National child restraint laws were introduced in South Australia on 1 July 2010 to help protect children in the event of a crash. Enforcement penalties apply from 1 October 2010.
Children need different restraints as they grow. Nothing else offers the same level of crash protection for babies and young children as a properly fitted child restraint. To provide maximum safety benefits, the restraint must match the size of the child and be properly installed and adjusted to fit the child's body.
From birth, children start with a rear-facing infant restraint, progress to a forward-facing child safety seat and finally graduate to a booster seat before using an adult seatbelt when they are tall enough.
Drivers must ensure children are secured in the following restraints when travelling in a motor vehicle.
|Up to six months|
Rearward-facing infant restraint.
|From six months up to four years||Rearward-facing infant restraint.|
Forward-facing child safety seat with an inbuilt harness.
|From four years up to seven years||Forward-facing child safety seat with an inbuilt harness.|
Booster seat and be restrained with a properly fastened and adjusted seatbelt or child safety harness.
|Seven years and older||Booster seat and be restrained with a properly fastened and adjusted seatbelt or child safety harness.|
A correctly fitted and adjusted adult seatbelt.
Approved child restraints must comply with Australian Standard (AS) 1754.
If a child is too tall or heavy for the restraint specified for their age they should use the restraint specified for the next age group. If a child is also too small to move into the restraint approved for their age they should remain in the restraint specified for the previous age group.
From 1 July 2014, drivers will receive an on-the-spot fine of $333 if one person is unrestrained and $394 if more than one person is unrestrained (plus a Victim's of Crime Levy of $60).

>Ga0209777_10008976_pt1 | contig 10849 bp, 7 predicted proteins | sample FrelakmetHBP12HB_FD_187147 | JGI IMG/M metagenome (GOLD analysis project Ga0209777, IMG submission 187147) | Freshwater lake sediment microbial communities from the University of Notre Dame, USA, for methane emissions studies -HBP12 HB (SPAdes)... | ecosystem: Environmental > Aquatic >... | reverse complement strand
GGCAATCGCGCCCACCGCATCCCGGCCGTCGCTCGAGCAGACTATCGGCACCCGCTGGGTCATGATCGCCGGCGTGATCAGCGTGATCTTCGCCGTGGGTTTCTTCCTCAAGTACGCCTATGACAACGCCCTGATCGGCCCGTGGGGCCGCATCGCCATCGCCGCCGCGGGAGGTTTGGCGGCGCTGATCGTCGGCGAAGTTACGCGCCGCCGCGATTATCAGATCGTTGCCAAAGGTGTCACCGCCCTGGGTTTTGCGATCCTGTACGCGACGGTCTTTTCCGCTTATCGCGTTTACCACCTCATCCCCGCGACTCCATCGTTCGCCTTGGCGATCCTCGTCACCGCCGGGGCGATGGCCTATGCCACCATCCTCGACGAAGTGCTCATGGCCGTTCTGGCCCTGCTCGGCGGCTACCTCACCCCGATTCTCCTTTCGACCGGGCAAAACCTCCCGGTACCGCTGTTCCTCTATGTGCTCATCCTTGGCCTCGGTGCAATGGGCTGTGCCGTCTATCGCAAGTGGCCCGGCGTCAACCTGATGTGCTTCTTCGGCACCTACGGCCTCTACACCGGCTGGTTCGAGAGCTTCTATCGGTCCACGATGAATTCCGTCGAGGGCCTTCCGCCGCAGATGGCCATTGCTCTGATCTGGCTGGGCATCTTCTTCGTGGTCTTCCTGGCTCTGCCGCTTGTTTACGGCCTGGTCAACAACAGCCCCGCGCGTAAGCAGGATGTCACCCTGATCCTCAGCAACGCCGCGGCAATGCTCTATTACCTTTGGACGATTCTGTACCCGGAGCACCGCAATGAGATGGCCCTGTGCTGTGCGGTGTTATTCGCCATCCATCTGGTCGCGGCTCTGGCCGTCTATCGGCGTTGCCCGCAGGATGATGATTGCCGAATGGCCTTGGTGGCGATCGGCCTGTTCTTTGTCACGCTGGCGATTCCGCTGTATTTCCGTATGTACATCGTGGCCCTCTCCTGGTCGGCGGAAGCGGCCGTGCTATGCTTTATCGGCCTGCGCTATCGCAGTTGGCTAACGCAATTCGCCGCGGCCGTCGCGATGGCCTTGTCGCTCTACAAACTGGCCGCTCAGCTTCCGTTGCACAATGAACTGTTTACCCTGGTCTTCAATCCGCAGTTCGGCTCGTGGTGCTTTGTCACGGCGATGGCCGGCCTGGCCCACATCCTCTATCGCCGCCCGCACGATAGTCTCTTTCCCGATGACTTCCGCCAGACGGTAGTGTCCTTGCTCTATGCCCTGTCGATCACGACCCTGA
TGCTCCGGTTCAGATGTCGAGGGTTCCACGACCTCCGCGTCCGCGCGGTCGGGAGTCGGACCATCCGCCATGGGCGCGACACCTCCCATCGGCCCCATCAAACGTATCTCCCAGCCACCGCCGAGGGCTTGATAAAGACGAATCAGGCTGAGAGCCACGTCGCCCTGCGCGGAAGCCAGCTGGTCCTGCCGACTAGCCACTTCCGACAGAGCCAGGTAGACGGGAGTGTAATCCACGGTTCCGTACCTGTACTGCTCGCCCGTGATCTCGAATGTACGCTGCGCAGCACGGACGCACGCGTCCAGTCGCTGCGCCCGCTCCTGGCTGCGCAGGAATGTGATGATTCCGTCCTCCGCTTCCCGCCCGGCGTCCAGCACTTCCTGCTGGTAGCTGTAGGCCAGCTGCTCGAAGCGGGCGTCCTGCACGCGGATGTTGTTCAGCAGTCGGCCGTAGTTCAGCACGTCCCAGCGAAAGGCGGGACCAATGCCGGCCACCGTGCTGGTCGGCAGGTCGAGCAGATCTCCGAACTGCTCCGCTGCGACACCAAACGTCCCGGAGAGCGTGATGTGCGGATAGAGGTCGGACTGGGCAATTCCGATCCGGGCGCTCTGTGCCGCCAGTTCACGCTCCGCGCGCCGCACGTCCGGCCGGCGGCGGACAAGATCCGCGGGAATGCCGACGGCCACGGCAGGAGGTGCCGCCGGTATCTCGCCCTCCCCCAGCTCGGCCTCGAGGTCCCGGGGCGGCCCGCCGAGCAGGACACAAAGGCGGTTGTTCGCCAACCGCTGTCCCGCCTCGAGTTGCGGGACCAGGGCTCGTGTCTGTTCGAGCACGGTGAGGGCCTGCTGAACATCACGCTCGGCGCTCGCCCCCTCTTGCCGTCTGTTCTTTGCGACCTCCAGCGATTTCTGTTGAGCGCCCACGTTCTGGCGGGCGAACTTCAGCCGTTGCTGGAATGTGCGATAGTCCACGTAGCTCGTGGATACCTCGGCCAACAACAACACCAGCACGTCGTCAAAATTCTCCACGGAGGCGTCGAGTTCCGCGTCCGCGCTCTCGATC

Up to five demerit points will also apply.
Bus drivers will continue to be exempt from ensuring passengers under 16 years of age are restrained.
Under the Australian Road Rules, a bus is defined as a motor vehicle designed to carry over 12 adults (including the driver). If a vehicle is designed to carry 12 adults or less (including the driver) it is not a bus and the driver is not exempt from ensuring all passengers are appropriately restrained.
* These exemptions do not apply if the certificate is not produced on request by the driver of the vehicle.
Taxi drivers are not required to provide child restraints or booster seats. It is recommended you provide your own restraint when travelling in a taxi.
Children must never sit in the front seat of a taxi. Taxi drivers are not required to ensure children under one year are restrained. They are required to ensure children between one and seven years are seated in their own seat in the rear row with a seatbelt fastened if no child restraint is available.
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